finished:
   mov  eax, ecx      ; put result in EAX
   ret

But it turns out that this is not even the most efficient way. Going back to our original example of a15, this can actually be done in only 5 multiplications!

a^2  = (a * a)
a^3  = (a^2) * a
a^6  = (a^3) * (a^3)
a^12 = (a^6) * (a^6)
a^15 = (a^12) * (a^3)

Unfortunately, this is not a suitable general approach, since there are no efficient algorithms known for finding the minimal sequence of multiplications required (i.e., the minimal-length addition chain for the exponent). In computer science terms, this problem is NP-complete. Although there are heuristic algorithms available, I've found that even quality optimizing C compilers don't use them. Instead, they will just use the good old exponentiation-by-squaring algorithm to simplify chains of multiplications. For example:

unsigned int To15thPower(unsigned int a)
{
    return (a * a * a *
            a * a * a *
            a * a * a *
            a * a * a *
            a * a * a);
}

would be compiled to code that required 6 multiplications:

To15thPower(unsigned int):    ; parameter is in EAX
    mov     edx, eax
    imul    edx, eax
    imul    edx, eax
    imul    edx, edx
    imul    edx, eax
    imul    edx, edx
    imul    eax, edx
    ret

even though, as we saw, it can actually be done in only 5. To get that optimization, you'd need to write the code to explicitly show the algorithm as it should be implemented:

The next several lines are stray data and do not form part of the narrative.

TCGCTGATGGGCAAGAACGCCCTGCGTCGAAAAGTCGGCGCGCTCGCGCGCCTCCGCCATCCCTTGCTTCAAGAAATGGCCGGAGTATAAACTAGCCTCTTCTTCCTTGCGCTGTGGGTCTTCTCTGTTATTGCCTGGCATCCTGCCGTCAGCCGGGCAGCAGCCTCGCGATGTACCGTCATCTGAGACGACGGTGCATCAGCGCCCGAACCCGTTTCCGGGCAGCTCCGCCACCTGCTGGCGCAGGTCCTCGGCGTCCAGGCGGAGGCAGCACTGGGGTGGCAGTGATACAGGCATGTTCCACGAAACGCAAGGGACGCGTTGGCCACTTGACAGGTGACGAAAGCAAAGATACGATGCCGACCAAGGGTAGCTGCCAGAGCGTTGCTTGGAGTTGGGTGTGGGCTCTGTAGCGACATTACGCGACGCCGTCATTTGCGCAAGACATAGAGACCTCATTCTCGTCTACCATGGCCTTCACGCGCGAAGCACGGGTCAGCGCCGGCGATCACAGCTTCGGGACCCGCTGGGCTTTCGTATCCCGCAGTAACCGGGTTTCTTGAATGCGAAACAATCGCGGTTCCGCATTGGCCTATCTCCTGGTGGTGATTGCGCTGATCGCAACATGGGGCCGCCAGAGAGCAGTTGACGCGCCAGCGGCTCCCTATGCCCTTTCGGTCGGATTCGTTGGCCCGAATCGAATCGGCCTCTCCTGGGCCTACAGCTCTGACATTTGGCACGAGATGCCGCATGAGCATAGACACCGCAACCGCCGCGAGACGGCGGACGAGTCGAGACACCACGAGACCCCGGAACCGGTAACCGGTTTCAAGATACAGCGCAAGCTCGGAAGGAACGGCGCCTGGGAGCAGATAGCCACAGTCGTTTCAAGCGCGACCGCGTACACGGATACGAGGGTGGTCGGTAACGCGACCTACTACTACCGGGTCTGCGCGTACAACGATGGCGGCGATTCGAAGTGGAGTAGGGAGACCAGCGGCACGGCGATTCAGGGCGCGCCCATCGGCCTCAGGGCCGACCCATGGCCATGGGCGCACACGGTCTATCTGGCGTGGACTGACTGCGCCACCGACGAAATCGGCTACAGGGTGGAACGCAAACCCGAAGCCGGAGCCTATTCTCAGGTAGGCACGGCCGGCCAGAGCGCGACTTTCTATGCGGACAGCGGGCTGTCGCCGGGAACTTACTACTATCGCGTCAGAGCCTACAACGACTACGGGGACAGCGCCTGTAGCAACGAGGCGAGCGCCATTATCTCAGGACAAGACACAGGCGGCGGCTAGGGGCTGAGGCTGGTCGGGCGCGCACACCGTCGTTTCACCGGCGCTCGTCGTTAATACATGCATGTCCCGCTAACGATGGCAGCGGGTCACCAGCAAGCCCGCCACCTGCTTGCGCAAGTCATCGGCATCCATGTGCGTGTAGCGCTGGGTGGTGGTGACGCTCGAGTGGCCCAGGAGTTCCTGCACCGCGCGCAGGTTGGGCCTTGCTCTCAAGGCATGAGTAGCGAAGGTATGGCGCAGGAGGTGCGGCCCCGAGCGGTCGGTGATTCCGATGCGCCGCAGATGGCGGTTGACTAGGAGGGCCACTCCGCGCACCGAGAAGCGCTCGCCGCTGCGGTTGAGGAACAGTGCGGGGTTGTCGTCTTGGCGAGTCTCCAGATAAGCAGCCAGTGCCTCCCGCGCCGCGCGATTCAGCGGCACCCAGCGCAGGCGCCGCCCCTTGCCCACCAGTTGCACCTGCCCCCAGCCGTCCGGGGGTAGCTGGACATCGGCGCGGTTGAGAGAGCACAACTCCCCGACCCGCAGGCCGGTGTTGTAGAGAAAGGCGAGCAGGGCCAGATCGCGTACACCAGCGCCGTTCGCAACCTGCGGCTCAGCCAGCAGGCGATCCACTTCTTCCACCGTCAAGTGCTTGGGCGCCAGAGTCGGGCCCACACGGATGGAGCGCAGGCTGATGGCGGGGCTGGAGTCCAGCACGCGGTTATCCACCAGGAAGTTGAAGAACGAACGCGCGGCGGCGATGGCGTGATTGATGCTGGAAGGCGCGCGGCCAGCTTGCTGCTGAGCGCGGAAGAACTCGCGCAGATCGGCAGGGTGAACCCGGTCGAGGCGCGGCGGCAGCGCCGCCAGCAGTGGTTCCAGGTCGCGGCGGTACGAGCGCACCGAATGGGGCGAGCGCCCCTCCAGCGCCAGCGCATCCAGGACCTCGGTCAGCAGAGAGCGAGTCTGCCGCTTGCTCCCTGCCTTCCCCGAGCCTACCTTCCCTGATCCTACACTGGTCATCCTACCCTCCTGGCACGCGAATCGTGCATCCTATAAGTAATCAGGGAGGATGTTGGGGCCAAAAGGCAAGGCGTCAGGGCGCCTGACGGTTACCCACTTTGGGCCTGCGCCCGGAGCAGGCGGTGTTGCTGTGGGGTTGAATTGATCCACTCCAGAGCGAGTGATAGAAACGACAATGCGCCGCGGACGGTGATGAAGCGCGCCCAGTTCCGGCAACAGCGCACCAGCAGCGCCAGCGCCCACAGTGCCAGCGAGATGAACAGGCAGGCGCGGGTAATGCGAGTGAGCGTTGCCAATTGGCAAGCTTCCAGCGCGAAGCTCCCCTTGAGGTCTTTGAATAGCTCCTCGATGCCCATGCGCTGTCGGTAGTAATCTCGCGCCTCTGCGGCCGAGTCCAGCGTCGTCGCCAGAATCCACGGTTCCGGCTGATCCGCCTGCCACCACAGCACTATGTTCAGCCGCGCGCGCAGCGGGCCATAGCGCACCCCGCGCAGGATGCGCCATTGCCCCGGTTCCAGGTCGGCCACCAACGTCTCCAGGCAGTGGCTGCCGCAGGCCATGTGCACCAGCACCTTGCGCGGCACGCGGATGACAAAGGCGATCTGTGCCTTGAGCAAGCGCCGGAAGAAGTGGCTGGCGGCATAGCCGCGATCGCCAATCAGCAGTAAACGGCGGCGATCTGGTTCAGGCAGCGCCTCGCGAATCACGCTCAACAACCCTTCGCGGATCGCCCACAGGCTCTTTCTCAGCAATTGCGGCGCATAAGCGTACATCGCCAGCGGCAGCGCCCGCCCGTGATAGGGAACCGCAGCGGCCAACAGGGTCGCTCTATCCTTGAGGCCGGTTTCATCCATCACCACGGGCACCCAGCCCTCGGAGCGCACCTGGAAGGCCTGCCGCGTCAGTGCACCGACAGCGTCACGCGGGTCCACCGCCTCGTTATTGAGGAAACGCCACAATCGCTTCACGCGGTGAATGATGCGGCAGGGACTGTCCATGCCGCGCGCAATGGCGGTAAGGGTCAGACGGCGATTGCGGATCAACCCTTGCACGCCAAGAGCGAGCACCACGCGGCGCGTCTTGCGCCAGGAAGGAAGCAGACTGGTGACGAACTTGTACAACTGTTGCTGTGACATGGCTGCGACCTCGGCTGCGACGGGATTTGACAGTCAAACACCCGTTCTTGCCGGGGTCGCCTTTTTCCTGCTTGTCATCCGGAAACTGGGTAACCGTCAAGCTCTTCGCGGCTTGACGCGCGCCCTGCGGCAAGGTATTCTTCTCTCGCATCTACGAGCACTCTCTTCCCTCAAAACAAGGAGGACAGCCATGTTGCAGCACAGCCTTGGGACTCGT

unsigned int To15thPower_Optimized(unsigned int a)
{
    unsigned int a2  = a * a;
    unsigned int a3  = a2 * a;
    unsigned int a6  = a3 * a3;
    unsigned int a12 = a6 * a6;
    return a12 * a3;
}
To15thPower_Optimized(unsigned int):   ; parameter is in EAX
    mov     edx, eax
    imul    eax, edx
    imul    eax, edx
    mov     edx, eax
    imul    edx, eax
    imul    edx, edx
    imul    eax, edx
    ret

Well, that was both complicated and fun. :-) Hopefully you learned something!

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  • Thanks, Cody! Thank was insanely informative! I managed to get this program working well enough that I got a great grade on it, but the extra info you gave is certainly more than helpful to a new programmer. We haven't tackled macros yet (and I doubt we will in this class), but it's information that will prove helpful in the future. – Sarah Koch Jul 1 '17 at 20:49